TC: She really loved it and thought it was a lot of fun. This is an interesting story. This is one of the hurdles we had to deal with. So in our first movie, we had four actors. We had Ryan, Reese, Pfeifer and someone else. As we had developed this relationship with Blumhouse, we were talking about re-shoots and what we were going to do, what we were going to add, what scenes. And that took several months, because they’re working on a lot, and it takes that much longer when there are so many cooks in the kitchen. We were three weeks away from really nailing our re-shoots and adding those scenes, and we met with all the actors down at Management 360 in Beverly Hills, and they all came in, except we didn’t recognize her when she came in. She changed her appearance so much. She lost a lot of weight. Even though we thought she looked great to begin with—she was the hot Nebraskan cheerleader in the movie—but she had gone from that to Hollywood model. There was a big difference there.
CL: It was shocking. The producers from 360 who hadn't met her—because we made that on our own, but they had now come on board—she came in, and they were like, “Who is this?” They didn’t even recognize her. So immediately we were like freaking out. What are we going to do? We have all these re-shoots we need to do. So we realized she didn’t match the character anymore. She wasn't going to match anything. We had a chat with her. We had to make the hard call of picking someone new. One of the guys at 360 came into the room and said, “Guys, I might have someone who fits the role, ” who he represented. So he pulled up this picture of Cassidy, and we see all these pictures of her with Kathie Lee on Google. Travis was like…
TC: “Is she like friends with Kathie Lee Gifford, or something?” And he was like “No, that’s her daughter.”
CL: And then he’s like, “Let me call her. Let me see if I can get her to come in and meet with you guys.” She comes in. I’m sitting like this and I’m looking and I see her walking outside through the glass door behind Travis, and then I see Kathie Lee walk in too. And I’m like, “Travis, Kathie Lee’s with her.”
TC: “You’re kidding me.”
CL: And so Cassidy and Kathie Lee sat down.
TC: I’m thinking, “My mom’s going to love this.”
CL: We literally talked to her for five minutes, just barely got to know her, and she’s nice. We didn’t really audition her.
TC: She looked the role. But there’s no way could it be that easy to just replace like that. We saw 200 people to get the four main ones in two days.
CL: So we said, “Let’s see a few more people. Keep her in mind.” We saw like 30-40 other possibilities. None of them worked.
TC: Then we gave her a proper audition, and she nailed it. So, we had to pick her, even though we were a little bit worried that she was connected to a name, because we don’t want that in found-footage. You want fresh faces.
CL: But she was fresh enough, and she did such a great job and fit the roll so well that she just earned the part. She did phenomenal, so we’re super happy to have her.
Capone: Is there any footage of the original person?
CL: This is funny. We actually just had a phone call the other day with someone at Warner Bros Home Video, and they are interested in putting the original cut of the movie on the DVD, and we were like, “Yeah, that’d be cool.”
TC: We had talked about that being an interesting selling point.
CL: A totally different version of the movie on DVD. That’d be fun, I think, for people to see.
Capone: But is there footage in this version of the movie of the original actress?
CL: No, not in the movie. In the trailer, they used a couple of shots. Not in the movie, though.
TC: And there’s a couple bits of audio that were really good from her that ended up being used.
Capone: It’s the world of horror. Of course people are wondering about sequels, and you don’t end the story completely. But I was thinking, we don’t really find out that much about the original death 20 years before. Is the theater cursed? Is the play cursed? How much of that have you thought about?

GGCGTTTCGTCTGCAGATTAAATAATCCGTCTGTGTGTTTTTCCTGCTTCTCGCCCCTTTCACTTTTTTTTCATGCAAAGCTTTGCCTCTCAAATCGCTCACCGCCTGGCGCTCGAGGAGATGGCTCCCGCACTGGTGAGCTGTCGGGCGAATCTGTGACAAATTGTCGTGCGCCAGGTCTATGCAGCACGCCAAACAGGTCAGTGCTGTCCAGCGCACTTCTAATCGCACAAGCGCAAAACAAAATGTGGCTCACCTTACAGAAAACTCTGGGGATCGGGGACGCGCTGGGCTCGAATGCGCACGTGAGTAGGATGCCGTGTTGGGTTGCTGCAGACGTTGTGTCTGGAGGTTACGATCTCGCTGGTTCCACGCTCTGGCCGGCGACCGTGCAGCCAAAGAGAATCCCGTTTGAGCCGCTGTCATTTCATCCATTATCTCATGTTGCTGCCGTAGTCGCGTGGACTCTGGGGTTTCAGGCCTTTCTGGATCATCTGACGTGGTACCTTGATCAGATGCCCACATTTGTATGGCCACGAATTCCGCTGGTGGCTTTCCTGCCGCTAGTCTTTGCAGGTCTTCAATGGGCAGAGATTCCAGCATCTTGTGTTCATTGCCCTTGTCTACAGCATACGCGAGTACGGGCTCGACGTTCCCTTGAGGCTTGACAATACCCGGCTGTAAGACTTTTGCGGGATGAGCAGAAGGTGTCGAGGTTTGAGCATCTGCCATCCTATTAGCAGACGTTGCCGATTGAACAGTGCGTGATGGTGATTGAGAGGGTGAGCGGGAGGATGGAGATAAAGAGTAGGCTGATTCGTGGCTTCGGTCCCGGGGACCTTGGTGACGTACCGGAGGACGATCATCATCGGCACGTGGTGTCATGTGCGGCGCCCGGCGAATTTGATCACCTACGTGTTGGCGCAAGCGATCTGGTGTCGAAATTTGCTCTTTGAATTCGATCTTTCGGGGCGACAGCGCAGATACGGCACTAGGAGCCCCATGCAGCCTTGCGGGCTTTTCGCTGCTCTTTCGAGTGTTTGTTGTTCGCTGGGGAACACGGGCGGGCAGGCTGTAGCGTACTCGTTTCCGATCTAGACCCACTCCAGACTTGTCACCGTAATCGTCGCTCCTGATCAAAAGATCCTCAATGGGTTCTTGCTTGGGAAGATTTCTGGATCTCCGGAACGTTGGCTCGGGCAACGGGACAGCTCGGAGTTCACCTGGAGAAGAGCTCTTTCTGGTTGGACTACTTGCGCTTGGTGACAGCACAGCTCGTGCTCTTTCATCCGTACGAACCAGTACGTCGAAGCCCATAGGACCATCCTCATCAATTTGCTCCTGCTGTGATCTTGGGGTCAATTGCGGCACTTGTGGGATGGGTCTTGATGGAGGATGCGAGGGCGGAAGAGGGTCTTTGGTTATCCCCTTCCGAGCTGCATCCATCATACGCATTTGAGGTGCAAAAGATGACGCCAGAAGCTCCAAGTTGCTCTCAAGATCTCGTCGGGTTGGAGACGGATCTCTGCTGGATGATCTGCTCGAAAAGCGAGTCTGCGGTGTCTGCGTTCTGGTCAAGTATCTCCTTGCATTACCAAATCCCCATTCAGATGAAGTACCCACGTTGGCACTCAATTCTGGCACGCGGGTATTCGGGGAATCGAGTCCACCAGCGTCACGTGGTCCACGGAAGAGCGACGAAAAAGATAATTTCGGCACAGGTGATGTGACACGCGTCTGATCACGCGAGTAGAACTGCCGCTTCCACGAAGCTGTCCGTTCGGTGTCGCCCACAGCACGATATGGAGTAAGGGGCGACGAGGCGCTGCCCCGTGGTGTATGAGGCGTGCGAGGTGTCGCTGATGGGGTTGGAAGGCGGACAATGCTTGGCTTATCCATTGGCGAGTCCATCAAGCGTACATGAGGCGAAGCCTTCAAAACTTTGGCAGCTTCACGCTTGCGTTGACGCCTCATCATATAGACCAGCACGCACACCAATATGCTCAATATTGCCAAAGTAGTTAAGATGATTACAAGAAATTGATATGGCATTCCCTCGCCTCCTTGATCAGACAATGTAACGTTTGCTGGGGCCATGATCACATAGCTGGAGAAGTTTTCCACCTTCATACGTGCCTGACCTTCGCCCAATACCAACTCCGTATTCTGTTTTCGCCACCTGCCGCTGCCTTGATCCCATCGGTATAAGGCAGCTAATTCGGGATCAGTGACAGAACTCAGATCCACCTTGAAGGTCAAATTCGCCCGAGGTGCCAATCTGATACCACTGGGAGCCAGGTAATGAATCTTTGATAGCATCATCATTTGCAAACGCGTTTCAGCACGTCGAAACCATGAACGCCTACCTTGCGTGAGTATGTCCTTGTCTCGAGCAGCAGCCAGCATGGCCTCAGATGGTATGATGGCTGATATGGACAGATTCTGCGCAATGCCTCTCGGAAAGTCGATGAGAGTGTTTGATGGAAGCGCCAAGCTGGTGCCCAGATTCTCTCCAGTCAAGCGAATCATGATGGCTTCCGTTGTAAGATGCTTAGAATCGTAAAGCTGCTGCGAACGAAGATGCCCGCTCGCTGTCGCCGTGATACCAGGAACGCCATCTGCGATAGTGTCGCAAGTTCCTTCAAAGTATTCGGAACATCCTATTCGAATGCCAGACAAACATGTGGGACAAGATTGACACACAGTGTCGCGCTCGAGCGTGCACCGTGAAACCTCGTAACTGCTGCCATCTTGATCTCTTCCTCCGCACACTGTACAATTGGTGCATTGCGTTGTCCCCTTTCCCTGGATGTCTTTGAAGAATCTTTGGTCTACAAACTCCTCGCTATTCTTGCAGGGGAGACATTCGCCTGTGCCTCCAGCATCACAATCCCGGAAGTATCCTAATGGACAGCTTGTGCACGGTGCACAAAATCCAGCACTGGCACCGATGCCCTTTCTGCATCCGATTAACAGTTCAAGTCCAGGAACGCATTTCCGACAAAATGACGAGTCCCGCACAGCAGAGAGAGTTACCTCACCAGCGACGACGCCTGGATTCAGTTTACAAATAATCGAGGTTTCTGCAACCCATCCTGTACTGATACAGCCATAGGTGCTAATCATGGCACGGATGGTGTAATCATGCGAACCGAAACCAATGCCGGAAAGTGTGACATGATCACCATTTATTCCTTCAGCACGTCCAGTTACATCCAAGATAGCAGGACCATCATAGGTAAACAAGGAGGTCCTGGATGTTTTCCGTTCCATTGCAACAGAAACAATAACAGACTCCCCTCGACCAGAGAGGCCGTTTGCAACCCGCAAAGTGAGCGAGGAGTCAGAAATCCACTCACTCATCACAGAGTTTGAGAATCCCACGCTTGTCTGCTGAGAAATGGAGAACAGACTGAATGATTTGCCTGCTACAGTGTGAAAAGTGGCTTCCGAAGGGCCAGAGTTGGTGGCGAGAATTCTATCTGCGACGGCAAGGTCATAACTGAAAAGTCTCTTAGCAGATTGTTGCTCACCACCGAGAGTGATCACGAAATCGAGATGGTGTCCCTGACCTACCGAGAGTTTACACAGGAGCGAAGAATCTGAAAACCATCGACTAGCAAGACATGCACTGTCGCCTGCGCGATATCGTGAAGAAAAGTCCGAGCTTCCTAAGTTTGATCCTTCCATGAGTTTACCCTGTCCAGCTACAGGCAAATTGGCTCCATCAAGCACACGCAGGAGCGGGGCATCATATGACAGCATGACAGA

TC: Who wrote “The Gallows,” and what was his story?
Capone: I just assumed it was Arthur Miller.
CL: [laughs] We’ve always had little thoughts like that. We’ve had fleeting thoughts of different ways you could go, but we’ve never really like…
TC: It’s all about making the best movie we can with this one.
CL: It’s lasted for like a second, and then we’re like, “Okay, let’s get back to making a good movie.” So that’s really as far as it’s ever gone.
Capone: Not to Jason Blum, I guarantee.
CL: Not to Jason, maybe. Who knows.
TC: Didn’t we get an email? He said, “If I was a betting man, I would say they’re going to want sequels, so be ready for that.”
CL: We should be so lucky. We’d love to see Charlie come back.
TC: Another interesting thing that we like to hit on, because we’re wholesome guys. I have like three kids. You rarely will hear a cuss word from me. We shot the movie for PG-13. I was like the dad on set. I was like, “Boys, girls. Language. Language.” I was like Captain America in the new AVENGERS. They’ll tell you that, too. I was like a PG-13 Nazi.
CL: We were always just assuming that’s what it would be, because the noose is not a bloody weapon. He’s not stabbing people to death.
Capone: I was asking the publicist, “Is the PG-13 or R? Because if it’s R, I’d like to know why.” There’s no nudity, there’s no swearing.
TC: We’d like to know why too. But it is R rated. It’s solely R rated for scares, which is a compliment. If you make a PG-13 movie that’s so scary and it doesn’t have any of those things that parents worry about their children seeing, then you’ve done something. We’ll take it as a compliment even though we didn’t plan on that.
CL: We didn’t expect it.
Capone: So other than sequels or prequels to this, do you have ideas for other things, horror or not?
TC: Oh, yeah. For sure.
CL: We do. We love to network on this one. New Line Cinema was awesome to work with. They’ve said, “Guys, we’d love to have you work on something else and be in the family.”
TC: They put out THE CONJURING.
CL: But we have other ideas, too, that we’re working on. One is a genre film. A little bit of inspiration involved. It’s comparable to GHOST a little bit. Some weird stuff, some paranormal stuff.
TC: The creepy shadows.
CL: But a good story. Then another one is a sci-fi series that we’re writing for a television series.
TC: Like a MINORITY REPORT meets INCEPTION concept that could be really fun.